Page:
TAIPEI (Taiwan News)--Food is indispensable in our life, so how to get nutritious diets is an important branch of knowledge. Working for Tzu Chi Hospital as a senior dietitian, Wu Ching-hui (吳晶惠) is the Medical Service Award winner at the sixth New Taipei City Health Charity Award.
Director Wu accumulated a great deal of knowledge from 15 years of clinical experiences of preparing nutritious diets for patients suffering from deceases ranging from diabetes, cardiovascular diseases to cancers as well as for child patients. She’s always used patience, love and care to meticulously design every patient’s diet and passed dietary knowledge to patients’ families.
In addition to work at the hospital, Wu has spent her free time on holidays participating in seeing patients on a volunteer basis and providing counseling at elder care centers. She’s also taught people about sanitary education, conducted evaluations of nutritional conditions of children at nurseries, and made improvement for them. Wu said, “Doing good deeds can bring utmost happiness, and I love every minute of it,” and that even though all of these are volunteer services, they were predicated on helping people and improving professional knowledge.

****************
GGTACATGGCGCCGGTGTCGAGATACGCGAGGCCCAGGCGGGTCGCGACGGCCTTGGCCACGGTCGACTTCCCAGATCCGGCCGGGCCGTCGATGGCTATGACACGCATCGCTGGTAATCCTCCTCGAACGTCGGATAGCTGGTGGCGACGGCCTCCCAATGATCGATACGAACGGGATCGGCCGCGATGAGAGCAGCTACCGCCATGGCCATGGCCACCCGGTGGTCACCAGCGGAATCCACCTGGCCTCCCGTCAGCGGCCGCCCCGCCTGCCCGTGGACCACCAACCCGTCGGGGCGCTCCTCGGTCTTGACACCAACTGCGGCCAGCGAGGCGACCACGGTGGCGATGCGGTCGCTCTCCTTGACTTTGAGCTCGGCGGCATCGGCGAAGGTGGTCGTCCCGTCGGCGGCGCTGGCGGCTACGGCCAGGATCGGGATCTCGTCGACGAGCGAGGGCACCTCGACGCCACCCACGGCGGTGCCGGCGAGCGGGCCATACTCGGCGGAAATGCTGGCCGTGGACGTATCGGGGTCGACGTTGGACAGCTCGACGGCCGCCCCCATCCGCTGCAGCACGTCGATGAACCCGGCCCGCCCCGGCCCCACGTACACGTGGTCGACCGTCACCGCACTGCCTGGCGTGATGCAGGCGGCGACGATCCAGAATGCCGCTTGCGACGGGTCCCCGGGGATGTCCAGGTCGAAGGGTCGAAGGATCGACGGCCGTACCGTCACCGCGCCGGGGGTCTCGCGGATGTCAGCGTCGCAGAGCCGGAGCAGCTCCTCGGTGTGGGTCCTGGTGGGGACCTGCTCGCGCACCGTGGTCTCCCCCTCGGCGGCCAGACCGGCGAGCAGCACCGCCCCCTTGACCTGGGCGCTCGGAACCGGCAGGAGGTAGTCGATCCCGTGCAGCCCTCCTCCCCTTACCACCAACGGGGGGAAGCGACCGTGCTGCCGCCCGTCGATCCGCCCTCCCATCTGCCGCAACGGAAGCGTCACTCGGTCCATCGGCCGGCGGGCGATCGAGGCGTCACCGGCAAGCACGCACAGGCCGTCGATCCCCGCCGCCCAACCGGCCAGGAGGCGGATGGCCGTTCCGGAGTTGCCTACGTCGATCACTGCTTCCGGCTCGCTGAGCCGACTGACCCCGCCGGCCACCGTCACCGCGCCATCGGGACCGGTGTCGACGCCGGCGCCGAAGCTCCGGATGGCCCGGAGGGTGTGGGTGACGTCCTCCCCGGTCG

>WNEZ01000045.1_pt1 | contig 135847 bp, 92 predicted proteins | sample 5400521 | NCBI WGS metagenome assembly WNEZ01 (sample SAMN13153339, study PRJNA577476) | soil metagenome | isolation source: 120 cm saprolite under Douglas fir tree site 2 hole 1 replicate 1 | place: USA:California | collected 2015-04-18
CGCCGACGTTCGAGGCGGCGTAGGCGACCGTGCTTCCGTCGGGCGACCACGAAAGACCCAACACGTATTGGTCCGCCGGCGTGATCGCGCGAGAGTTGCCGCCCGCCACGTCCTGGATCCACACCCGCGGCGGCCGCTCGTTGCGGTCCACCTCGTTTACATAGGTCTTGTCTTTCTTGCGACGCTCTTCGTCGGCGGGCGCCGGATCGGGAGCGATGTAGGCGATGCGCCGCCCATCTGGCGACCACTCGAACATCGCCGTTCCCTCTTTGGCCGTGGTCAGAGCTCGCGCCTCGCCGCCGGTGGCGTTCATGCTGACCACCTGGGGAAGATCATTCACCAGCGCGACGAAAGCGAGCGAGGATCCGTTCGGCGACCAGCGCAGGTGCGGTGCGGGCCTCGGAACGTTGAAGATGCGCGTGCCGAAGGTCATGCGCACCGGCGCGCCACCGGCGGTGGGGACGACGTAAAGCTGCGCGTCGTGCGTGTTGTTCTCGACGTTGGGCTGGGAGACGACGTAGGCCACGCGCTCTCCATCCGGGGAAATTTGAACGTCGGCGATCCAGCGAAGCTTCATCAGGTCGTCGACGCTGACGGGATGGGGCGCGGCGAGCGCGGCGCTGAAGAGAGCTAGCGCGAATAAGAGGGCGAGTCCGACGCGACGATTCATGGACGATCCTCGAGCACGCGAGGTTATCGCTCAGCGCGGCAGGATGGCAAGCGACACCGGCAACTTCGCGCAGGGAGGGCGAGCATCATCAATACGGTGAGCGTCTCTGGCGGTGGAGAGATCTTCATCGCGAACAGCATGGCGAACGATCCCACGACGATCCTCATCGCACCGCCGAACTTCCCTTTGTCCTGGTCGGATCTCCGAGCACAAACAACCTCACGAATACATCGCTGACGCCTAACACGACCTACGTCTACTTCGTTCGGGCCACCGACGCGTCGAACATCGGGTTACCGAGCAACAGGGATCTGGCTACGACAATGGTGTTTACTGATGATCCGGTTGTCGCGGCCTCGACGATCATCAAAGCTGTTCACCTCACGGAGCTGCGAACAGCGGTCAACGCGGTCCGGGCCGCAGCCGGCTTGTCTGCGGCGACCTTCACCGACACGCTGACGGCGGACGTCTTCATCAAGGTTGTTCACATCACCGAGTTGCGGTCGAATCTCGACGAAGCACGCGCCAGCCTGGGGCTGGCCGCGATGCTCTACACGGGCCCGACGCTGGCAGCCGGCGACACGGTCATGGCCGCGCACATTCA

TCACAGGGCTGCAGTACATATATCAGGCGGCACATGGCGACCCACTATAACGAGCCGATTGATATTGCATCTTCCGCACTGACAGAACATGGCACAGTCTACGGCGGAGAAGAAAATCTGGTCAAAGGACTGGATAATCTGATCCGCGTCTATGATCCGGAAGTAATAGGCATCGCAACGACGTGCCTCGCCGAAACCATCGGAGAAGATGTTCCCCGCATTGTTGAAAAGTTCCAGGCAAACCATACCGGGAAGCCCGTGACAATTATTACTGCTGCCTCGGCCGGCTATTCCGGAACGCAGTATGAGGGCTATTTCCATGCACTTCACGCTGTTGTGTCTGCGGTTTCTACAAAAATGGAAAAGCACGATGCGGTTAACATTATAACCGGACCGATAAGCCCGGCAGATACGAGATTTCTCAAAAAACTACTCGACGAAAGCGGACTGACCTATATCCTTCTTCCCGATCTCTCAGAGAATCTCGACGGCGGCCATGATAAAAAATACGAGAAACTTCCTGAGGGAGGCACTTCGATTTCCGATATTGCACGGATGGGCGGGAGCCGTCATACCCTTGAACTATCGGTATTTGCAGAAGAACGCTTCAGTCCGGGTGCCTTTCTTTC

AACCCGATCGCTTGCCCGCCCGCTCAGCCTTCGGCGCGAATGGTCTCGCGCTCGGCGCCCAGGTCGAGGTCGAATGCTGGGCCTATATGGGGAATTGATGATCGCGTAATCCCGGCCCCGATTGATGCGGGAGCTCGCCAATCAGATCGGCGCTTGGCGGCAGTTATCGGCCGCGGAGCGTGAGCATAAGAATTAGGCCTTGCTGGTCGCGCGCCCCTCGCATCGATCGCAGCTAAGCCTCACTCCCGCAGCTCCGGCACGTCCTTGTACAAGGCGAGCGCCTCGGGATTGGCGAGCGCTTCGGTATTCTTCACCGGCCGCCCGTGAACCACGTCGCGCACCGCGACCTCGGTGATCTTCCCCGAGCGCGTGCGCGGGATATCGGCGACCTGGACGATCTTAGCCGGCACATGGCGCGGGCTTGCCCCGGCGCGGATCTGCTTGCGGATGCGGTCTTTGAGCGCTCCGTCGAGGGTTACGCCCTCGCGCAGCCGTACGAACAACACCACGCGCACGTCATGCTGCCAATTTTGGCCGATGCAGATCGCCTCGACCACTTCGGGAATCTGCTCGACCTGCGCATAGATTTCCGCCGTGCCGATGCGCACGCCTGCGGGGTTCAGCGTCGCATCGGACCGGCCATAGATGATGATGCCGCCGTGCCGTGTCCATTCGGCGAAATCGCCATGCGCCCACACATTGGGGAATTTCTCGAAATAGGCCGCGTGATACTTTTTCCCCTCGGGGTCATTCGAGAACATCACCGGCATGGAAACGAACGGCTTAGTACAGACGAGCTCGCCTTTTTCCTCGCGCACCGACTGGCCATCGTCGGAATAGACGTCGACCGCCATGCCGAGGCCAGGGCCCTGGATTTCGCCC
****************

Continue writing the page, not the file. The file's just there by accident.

Wu earned her master's degree in nutrition at Taipei Medical University in 2011, and during her study she published several academic papers on the research of healthy vegetable diets, aiming at promoting the importance of healthy vegetables. Over the years, Wu has also participated in shaping health policies for New Taipei City with the aim of making it into a “healthy city.”
Therefore, she has been devoted to promoting correct diet concepts in remote townships. Wu sad, “The importance of nutrition lies on prevention, and don’t wait until you are sick to research on how to eat to lower blood sugar levels.” She hopes that she can use the most natural diets to bring health to the public before they get sick.
Besides the dietary professionalism, Wu was a member of front-line medical personnel on the scene of the Formosa Water Park explosion, being responsible for providing enough medical equipment and overseeing patients’ nutritional needs. During time off, when there were needs for medical support at the hospital, she would return immediately. She noted that time was critical when providing first aid, and required the medical personnel to treat the patients suffering from burns in aseptic conditions. Wu said providing medical care is more than caring for the patient, adding, “Medical personnel treat not only diseases but also mind, and they have to deliver safety.”
Whether it is practicing nutritional therapy, providing clinical care, or even affairs beyond her professionalism, every effort needs to be taken to make sure patients and their families feel safe and have peace of mind, she said.